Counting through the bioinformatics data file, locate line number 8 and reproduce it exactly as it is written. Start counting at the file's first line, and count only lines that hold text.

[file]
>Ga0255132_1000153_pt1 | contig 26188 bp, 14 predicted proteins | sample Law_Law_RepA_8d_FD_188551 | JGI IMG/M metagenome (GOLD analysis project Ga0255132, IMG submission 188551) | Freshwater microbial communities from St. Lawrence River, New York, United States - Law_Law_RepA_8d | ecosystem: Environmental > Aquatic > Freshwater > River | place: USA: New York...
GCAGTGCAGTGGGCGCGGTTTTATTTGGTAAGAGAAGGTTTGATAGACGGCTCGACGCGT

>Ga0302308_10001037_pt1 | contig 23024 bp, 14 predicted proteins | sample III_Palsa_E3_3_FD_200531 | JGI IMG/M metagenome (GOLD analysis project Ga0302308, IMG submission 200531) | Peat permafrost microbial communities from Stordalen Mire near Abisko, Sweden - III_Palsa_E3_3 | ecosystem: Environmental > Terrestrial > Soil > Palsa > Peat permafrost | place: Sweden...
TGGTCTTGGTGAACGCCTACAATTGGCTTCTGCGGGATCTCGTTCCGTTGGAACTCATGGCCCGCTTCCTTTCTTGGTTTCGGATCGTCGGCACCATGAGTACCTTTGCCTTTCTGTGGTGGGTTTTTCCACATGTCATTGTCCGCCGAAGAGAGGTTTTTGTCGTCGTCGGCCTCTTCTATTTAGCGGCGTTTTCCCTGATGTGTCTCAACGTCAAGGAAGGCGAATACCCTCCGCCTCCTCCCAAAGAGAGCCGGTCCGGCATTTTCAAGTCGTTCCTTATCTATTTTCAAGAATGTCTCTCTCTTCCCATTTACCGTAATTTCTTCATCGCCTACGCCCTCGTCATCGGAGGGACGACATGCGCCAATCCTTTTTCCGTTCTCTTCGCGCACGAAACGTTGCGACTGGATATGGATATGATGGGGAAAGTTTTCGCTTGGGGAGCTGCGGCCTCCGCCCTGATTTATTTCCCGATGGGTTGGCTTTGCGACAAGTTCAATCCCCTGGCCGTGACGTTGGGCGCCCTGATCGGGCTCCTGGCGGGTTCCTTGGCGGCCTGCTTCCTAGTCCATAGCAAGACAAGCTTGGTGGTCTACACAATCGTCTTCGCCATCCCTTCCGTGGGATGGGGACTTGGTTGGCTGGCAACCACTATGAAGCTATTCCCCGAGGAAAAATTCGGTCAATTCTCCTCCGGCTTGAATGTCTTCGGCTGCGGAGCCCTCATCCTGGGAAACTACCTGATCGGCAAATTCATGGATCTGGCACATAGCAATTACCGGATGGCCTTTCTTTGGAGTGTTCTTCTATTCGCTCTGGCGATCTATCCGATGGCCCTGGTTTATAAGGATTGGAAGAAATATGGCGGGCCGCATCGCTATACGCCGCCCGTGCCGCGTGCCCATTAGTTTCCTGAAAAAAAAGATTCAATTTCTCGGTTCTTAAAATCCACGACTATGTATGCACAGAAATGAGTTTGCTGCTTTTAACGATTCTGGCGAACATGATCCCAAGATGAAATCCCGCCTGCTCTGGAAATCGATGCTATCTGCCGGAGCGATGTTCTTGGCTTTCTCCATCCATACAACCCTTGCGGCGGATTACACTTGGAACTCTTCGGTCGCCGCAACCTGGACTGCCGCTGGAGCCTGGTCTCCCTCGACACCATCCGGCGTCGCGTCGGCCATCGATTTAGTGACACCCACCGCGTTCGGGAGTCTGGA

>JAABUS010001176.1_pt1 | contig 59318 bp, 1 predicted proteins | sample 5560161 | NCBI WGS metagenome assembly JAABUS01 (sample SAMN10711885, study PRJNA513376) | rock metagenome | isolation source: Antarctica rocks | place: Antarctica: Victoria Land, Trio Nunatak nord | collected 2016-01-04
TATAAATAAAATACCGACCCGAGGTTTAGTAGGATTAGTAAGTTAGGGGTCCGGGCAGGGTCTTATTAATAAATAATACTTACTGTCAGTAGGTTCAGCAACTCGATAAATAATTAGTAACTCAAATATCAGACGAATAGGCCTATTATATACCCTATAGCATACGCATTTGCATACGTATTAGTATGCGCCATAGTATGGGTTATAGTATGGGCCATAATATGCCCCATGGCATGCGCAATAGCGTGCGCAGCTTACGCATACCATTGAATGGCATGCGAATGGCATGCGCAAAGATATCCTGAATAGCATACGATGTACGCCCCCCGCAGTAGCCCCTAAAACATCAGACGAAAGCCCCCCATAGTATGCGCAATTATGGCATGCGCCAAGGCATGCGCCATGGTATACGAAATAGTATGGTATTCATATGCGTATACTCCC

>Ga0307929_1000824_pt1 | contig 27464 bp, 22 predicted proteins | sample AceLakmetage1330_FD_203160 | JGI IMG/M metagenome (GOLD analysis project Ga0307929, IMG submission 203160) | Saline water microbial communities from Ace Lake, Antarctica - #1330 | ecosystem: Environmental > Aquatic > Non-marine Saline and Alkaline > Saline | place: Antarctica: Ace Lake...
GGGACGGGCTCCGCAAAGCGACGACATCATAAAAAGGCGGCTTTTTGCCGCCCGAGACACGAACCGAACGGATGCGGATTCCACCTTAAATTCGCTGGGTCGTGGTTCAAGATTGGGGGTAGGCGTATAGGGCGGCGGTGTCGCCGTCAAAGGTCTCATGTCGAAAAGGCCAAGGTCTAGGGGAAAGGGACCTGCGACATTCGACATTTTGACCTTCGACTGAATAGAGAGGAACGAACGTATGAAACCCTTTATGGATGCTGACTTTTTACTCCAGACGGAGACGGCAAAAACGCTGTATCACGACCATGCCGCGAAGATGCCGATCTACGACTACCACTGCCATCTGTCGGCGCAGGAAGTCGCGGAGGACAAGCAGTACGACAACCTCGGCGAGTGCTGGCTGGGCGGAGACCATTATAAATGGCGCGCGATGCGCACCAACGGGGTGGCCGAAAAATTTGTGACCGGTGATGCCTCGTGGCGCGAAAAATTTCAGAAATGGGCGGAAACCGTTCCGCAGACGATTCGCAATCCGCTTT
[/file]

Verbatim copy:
GGGACGGGCTCCGCAAAGCGACGACATCATAAAAAGGCGGCTTTTTGCCGCCCGAGACACGAACCGAACGGATGCGGATTCCACCTTAAATTCGCTGGGTCGTGGTTCAAGATTGGGGGTAGGCGTATAGGGCGGCGGTGTCGCCGTCAAAGGTCTCATGTCGAAAAGGCCAAGGTCTAGGGGAAAGGGACCTGCGACATTCGACATTTTGACCTTCGACTGAATAGAGAGGAACGAACGTATGAAACCCTTTATGGATGCTGACTTTTTACTCCAGACGGAGACGGCAAAAACGCTGTATCACGACCATGCCGCGAAGATGCCGATCTACGACTACCACTGCCATCTGTCGGCGCAGGAAGTCGCGGAGGACAAGCAGTACGACAACCTCGGCGAGTGCTGGCTGGGCGGAGACCATTATAAATGGCGCGCGATGCGCACCAACGGGGTGGCCGAAAAATTTGTGACCGGTGATGCCTCGTGGCGCGAAAAATTTCAGAAATGGGCGGAAACCGTTCCGCAGACGATTCGCAATCCGCTTT